Marikeños set up ‘food cable’ system to help neighbors amid flood

Marikeños set up ‘food cable’ system to help neighbors amid flood
Spread the love
BAYANIHAN SPIRIT

Even after harsh winds and raging flood waters lashed Marikina City during the onslaught of Typhoon Ulysses, residents reached out to their neighbors in need of food.

According to JM Encinas’ “Stand for Truth” report on Tuesday, Peejay Samar and his family used an improvised cable to transport food from their home to a group of 30 people, composed mostly of kids.

The video of children, who were stranded on the second floor of an unfinished house amid houses submerged in floodwaters, cheering as a plastic container of food made its way to them has since gone viral on social media.

“Noong mga oras na ‘yon, mataas na ‘yung baha… and then dahil nga mabilis ‘yung pag akyat ng tubig, hindi sila nakadala ng pagkain nila tapos isa sa mga kapitbahay namin sumisigaw na, ‘Pahinging pagkain,’” Samar recalled.

Edgardo Montoya, one of the recipients of the food from the Samar family, shared how they came up with the idea of setting up a cable system to send out food.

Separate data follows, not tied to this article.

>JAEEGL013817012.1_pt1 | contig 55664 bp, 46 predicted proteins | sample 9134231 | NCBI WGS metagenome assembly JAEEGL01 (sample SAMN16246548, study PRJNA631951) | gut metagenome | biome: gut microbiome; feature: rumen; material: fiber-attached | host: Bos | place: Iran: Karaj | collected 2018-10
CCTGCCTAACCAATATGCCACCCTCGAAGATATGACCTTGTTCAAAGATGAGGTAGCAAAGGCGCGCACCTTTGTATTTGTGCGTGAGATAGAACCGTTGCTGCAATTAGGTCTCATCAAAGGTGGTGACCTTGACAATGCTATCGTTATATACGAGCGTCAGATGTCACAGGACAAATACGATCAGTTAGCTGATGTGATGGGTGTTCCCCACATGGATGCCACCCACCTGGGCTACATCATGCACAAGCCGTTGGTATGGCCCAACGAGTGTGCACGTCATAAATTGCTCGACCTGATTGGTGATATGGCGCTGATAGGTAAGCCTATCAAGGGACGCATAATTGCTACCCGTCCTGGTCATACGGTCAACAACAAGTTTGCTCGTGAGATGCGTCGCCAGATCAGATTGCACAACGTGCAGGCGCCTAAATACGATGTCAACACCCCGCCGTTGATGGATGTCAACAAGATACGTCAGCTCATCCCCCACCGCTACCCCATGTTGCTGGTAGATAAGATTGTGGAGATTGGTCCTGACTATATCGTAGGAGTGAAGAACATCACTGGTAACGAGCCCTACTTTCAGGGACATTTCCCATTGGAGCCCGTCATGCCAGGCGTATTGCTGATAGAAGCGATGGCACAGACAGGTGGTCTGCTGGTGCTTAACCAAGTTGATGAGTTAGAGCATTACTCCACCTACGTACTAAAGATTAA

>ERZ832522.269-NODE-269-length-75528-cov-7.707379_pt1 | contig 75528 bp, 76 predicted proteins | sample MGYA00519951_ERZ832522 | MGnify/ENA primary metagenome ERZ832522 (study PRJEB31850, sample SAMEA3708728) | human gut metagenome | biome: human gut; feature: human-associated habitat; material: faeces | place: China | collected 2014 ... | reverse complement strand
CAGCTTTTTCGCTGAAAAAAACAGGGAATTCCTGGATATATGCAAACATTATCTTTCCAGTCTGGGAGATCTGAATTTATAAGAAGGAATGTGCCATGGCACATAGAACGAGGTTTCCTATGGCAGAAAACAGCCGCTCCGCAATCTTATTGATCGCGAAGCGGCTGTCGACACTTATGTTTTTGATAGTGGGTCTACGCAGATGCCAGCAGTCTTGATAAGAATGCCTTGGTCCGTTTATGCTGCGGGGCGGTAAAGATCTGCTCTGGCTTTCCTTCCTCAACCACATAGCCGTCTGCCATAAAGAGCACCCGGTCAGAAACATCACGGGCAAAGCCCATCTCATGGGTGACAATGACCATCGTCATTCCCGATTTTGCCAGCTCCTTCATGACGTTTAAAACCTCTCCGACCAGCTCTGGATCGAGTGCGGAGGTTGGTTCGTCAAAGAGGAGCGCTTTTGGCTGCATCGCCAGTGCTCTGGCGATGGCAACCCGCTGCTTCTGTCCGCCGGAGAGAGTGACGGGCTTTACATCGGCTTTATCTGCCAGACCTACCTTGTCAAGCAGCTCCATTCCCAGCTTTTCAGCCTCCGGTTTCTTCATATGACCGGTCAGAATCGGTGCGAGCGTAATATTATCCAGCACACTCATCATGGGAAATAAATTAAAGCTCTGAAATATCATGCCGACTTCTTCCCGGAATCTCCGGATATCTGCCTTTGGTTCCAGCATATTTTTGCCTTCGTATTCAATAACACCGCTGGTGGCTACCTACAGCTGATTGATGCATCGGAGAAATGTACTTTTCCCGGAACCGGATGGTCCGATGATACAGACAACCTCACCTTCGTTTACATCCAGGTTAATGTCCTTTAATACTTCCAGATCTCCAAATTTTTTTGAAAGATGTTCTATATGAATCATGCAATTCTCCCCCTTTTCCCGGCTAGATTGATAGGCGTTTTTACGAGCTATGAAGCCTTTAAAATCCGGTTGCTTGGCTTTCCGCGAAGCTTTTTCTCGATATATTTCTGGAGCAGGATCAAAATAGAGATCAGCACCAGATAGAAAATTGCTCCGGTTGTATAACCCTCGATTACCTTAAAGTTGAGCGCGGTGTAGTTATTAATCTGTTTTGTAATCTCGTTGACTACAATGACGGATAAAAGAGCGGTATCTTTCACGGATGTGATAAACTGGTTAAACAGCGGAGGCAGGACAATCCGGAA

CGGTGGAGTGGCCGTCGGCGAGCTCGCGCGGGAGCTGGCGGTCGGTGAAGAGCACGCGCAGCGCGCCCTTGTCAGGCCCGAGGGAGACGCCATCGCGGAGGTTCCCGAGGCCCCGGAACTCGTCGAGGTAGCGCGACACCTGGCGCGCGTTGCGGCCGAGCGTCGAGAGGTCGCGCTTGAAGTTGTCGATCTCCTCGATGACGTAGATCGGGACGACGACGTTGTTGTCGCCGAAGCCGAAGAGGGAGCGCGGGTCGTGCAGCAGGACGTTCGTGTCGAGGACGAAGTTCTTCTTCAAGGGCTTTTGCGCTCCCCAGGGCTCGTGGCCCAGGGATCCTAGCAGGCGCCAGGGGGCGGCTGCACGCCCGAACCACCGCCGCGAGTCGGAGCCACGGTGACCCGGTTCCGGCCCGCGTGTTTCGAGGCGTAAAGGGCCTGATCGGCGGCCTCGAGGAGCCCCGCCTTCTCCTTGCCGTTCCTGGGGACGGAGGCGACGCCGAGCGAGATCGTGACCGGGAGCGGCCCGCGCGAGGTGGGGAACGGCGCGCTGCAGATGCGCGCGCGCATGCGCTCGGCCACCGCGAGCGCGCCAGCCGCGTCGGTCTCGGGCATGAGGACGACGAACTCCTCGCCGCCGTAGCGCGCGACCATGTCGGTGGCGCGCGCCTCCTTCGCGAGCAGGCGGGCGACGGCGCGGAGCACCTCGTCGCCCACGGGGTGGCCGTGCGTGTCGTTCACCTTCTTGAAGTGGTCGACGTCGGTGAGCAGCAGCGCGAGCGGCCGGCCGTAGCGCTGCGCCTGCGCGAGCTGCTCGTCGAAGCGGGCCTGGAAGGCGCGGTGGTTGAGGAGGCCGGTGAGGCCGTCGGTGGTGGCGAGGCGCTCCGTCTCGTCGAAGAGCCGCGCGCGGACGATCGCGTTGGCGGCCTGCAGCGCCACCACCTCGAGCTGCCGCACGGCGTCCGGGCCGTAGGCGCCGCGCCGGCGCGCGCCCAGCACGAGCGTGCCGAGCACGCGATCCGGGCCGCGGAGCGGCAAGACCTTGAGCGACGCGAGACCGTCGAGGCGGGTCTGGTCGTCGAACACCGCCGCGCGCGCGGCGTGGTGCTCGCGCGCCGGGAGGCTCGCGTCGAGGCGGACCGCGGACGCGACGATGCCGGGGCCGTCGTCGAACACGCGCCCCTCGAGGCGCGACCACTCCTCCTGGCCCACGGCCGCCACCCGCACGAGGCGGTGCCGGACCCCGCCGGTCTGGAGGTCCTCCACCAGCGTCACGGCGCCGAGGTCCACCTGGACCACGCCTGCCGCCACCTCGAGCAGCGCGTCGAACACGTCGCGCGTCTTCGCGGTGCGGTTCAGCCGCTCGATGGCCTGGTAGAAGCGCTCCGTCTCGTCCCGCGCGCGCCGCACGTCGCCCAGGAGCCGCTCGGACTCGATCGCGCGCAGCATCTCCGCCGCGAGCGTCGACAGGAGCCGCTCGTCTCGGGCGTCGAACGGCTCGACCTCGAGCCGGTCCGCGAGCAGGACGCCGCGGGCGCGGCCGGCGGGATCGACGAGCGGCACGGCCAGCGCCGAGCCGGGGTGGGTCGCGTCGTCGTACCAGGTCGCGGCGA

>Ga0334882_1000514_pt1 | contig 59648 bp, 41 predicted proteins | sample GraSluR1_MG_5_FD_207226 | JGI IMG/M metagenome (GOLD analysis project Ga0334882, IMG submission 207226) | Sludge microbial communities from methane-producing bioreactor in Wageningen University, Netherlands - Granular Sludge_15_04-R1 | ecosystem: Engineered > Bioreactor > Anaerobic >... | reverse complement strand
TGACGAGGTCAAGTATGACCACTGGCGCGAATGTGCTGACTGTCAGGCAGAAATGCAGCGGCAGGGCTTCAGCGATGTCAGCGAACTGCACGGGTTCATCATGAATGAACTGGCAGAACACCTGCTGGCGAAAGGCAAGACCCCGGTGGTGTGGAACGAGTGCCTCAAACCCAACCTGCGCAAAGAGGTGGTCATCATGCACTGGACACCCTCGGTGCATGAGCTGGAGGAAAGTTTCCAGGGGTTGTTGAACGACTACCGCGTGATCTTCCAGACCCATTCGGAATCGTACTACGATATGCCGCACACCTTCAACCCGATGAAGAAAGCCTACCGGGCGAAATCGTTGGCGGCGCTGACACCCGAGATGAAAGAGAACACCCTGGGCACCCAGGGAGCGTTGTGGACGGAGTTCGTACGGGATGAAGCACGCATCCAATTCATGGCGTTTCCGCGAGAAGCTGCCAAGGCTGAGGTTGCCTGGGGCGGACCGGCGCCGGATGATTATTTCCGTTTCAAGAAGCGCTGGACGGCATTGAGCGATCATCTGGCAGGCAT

“Una po mahirap. Hindi namin maibaba eh, hanggang humanap pa kami ng mahabang alambre at lubid, pinagdikit dikit namin,” he said.

In Nangka, Naomi Guarino tossed food packed in plastic bags from her house to neighbors who were on rooftops.

“Mahirap gawin kasi nakatungtong lang ako sa isang paso tapos umakyat ako sa grills namin habang naaalala ko ‘yung mga kapit bahay namin na sumisigaw na nagugutom na sila,” she said.

“Pinabayaan na namin ‘yung ibang gamit namin na lumutang. Ang mahalaga, makapagluto kaagad kami para maibigay sa kapitbahay ko na medyo mahina ang katawan kesa sa lakas ng katawan na meron pa kami,” Guarino added.

Marikina City was earlier placed under state of calamity after hundreds of houses were inundated.

The water level of the Marikina River reached 21.8 meters as of 9:14 a.m., breaching the level of Ondoy in 2009.

Around 15,000 residents are still in evacuation centers due to the thick mud left behind by flood waters, Mayor Marcelino Teodoro said Monday. — Julia Marie Ornedo/BAP, GMA News